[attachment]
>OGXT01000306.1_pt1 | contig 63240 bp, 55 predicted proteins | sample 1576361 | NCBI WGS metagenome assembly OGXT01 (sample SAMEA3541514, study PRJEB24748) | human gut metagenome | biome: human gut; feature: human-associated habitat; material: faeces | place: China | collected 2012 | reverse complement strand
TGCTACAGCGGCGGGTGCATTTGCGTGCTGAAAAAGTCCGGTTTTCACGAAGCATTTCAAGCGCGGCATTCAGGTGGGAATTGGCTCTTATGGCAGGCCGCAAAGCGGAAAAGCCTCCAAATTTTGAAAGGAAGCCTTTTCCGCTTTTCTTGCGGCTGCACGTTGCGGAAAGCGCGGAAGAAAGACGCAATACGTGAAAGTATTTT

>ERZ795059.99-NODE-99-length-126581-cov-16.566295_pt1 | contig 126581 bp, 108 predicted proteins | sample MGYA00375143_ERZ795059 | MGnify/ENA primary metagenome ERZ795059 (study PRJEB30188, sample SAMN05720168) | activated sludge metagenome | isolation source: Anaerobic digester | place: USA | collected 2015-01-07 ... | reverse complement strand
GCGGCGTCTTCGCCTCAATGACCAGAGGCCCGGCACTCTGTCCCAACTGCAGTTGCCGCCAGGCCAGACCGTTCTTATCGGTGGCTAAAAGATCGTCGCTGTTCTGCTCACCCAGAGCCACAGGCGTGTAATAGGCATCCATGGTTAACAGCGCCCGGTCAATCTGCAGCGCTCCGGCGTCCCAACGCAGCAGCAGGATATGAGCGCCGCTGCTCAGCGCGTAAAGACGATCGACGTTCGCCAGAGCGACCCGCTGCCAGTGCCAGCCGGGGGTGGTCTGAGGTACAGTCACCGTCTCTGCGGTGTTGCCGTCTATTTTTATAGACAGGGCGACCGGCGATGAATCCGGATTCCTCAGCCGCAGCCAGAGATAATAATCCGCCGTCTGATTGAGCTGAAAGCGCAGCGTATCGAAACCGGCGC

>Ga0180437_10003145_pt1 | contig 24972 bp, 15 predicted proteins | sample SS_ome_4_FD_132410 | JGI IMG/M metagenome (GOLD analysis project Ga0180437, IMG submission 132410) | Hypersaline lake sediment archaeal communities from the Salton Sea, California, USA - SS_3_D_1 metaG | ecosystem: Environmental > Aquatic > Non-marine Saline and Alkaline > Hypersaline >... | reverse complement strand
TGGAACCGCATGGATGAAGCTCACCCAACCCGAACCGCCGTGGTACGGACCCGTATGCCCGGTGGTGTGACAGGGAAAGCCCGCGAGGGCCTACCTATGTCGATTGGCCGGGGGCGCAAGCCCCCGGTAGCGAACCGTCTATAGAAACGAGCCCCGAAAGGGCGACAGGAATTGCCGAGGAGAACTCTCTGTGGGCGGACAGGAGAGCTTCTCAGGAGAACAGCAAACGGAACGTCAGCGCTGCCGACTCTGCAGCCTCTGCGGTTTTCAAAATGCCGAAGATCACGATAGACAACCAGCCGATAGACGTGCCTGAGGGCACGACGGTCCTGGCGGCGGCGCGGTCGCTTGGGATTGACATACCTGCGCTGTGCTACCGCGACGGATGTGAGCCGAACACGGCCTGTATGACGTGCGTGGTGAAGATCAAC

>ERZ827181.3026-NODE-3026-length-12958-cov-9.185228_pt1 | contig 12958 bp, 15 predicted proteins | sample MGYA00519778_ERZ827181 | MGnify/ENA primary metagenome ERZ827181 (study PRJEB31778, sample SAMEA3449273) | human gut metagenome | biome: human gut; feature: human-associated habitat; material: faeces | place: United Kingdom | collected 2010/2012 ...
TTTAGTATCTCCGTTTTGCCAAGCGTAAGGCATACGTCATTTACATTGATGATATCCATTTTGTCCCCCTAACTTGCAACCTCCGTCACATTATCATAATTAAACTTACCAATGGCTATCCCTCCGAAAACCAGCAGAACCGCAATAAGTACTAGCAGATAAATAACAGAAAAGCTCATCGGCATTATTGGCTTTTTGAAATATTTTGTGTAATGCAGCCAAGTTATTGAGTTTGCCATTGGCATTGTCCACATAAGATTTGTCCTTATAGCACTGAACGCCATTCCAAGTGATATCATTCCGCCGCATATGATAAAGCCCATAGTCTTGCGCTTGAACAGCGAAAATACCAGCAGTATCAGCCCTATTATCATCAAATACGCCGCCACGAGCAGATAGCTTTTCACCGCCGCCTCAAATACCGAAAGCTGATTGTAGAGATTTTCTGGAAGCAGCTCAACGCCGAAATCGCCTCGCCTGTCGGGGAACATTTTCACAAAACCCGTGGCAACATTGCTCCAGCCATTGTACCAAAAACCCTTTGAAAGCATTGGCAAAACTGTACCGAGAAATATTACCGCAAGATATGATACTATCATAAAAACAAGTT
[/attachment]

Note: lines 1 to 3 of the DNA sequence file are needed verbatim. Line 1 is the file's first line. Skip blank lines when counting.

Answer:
>OGXT01000306.1_pt1 | contig 63240 bp, 55 predicted proteins | sample 1576361 | NCBI WGS metagenome assembly OGXT01 (sample SAMEA3541514, study PRJEB24748) | human gut metagenome | biome: human gut; feature: human-associated habitat; material: faeces | place: China | collected 2012 | reverse complement strand
TGCTACAGCGGCGGGTGCATTTGCGTGCTGAAAAAGTCCGGTTTTCACGAAGCATTTCAAGCGCGGCATTCAGGTGGGAATTGGCTCTTATGGCAGGCCGCAAAGCGGAAAAGCCTCCAAATTTTGAAAGGAAGCCTTTTCCGCTTTTCTTGCGGCTGCACGTTGCGGAAAGCGCGGAAGAAAGACGCAATACGTGAAAGTATTTT

>ERZ795059.99-NODE-99-length-126581-cov-16.566295_pt1 | contig 126581 bp, 108 predicted proteins | sample MGYA00375143_ERZ795059 | MGnify/ENA primary metagenome ERZ795059 (study PRJEB30188, sample SAMN05720168) | activated sludge metagenome | isolation source: Anaerobic digester | place: USA | collected 2015-01-07 ... | reverse complement strand